Thornton Dial

Thornton Dial (10 September 1928 – 25 January 2016) was a pioneering African-American artist who came to prominence in the late 1980s. Dial's body of work exhibits formal variety through expressive, densely composed assemblages of found materials, often executed on a monumental scale. His range of subjects embraces a broad sweep of history, from human rights to natural disasters and current events. His works have been acquired by the Museum of Modern Art, the Whitney Museum of American Art, the Smithsonian American Art Museum, the American Folk Art Museum, the High Museum of Art in Atlanta, Georgia and most recently the de Young Museum of Art and the Philadelphia Museum of Art. Ten of Mr. Dial's works were acquired by the Metropolitan Museum of Art in 2014.
Thornton Dial's work addresses American sociopolitical exigencies such as war, racism, bigotry and homelessness. He draws attention to these themes using the overlooked and under-considered material artifacts of everyday American life. Combining paint and found materials, Dial constructs large-scale assemblages with cast-away objects ranging from rope to bones to buckets. Works such as Black Walk and The Blood of Hard Times, for example, use corrugated tin and other dilapidated pieces of metal to refer to the destitute bodies and vernacular architecture of the rural South. Dial invokes the history of the American rural South throughout much of his work.
In 2011, Dial's work was profiled in a four-page story in Time Magazine, where art and architecture critic Richard Lacayo argued that Dial's work should not be pigeon-holed into the narrowly-defined category of "outsider art":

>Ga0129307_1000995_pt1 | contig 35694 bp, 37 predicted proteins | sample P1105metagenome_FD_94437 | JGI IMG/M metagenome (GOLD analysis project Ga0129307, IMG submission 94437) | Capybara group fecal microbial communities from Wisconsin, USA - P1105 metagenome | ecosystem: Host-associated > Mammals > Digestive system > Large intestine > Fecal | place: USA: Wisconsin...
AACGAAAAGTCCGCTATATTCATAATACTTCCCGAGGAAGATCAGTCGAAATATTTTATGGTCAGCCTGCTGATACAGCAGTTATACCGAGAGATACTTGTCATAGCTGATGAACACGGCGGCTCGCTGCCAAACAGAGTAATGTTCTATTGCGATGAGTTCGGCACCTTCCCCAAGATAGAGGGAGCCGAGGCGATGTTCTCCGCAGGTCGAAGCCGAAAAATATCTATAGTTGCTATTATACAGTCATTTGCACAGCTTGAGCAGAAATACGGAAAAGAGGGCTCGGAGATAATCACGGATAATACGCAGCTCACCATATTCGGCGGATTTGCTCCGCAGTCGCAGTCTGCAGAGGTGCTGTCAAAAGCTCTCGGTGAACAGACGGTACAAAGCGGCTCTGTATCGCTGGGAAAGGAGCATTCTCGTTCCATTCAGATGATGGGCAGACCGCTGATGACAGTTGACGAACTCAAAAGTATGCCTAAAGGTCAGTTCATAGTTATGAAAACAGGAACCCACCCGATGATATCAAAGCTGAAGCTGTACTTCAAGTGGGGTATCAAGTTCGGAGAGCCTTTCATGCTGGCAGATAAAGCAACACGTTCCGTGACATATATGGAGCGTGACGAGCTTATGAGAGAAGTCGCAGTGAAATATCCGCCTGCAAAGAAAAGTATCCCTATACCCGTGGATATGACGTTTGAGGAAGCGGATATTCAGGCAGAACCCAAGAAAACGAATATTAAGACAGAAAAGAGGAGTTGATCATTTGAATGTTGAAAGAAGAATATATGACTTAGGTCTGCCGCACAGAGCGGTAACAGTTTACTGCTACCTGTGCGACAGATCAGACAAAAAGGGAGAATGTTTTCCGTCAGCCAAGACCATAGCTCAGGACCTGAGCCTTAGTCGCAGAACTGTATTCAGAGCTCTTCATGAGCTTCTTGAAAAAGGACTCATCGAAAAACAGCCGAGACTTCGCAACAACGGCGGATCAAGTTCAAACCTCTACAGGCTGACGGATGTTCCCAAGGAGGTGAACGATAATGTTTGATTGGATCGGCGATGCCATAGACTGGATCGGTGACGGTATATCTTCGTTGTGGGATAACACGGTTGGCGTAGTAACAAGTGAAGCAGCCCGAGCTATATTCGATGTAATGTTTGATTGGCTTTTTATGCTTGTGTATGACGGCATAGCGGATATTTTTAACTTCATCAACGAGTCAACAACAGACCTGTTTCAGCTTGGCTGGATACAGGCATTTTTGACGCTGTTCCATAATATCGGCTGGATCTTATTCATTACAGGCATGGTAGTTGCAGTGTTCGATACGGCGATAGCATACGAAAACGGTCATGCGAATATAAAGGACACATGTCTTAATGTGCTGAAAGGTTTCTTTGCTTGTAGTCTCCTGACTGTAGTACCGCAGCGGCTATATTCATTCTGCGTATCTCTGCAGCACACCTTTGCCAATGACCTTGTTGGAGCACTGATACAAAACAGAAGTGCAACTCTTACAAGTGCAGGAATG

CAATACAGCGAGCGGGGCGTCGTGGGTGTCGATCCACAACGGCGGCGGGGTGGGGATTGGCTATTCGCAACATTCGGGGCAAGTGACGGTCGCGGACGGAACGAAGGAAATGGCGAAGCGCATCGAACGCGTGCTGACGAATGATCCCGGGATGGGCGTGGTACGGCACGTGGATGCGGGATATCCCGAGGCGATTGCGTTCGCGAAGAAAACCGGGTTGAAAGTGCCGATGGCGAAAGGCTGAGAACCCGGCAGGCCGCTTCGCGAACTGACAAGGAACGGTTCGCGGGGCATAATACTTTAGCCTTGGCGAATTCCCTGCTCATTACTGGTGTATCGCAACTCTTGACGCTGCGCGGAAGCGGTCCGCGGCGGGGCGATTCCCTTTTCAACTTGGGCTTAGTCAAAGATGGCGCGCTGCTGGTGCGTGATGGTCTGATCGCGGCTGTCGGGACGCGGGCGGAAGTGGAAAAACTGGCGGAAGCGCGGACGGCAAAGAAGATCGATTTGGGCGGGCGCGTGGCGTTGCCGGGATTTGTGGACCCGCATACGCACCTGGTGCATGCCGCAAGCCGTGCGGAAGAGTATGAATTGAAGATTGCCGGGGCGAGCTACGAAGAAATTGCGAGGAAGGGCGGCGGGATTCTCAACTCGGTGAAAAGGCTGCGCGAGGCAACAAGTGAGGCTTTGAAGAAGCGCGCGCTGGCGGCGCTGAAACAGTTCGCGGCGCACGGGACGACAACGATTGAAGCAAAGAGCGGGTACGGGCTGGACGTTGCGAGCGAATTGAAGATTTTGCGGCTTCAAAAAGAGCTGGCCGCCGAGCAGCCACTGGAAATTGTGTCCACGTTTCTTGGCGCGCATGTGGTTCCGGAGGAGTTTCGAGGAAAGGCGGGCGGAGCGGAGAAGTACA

"Dial's work has sometimes been described as "outsider art", a term that attempts to cover the product of everyone from naive painters like Grandma Moses to institutionalized lost souls like Martín Ramírez and full-bore obsessives like Henry Darger, the Chicago janitor... But if there's one lesson to take away from "Hard Truths: The Art of Thornton Dial," a triumphant new retrospective at the Indianapolis Museum of Art, it's that Dial, 82, doesn't belong within even the broad confines of that category....What he does can be discussed as art, just art, no surplus notions of outsiderness required....And not just that, but some of the most assured, delightful and powerful art around."Wikipedia

















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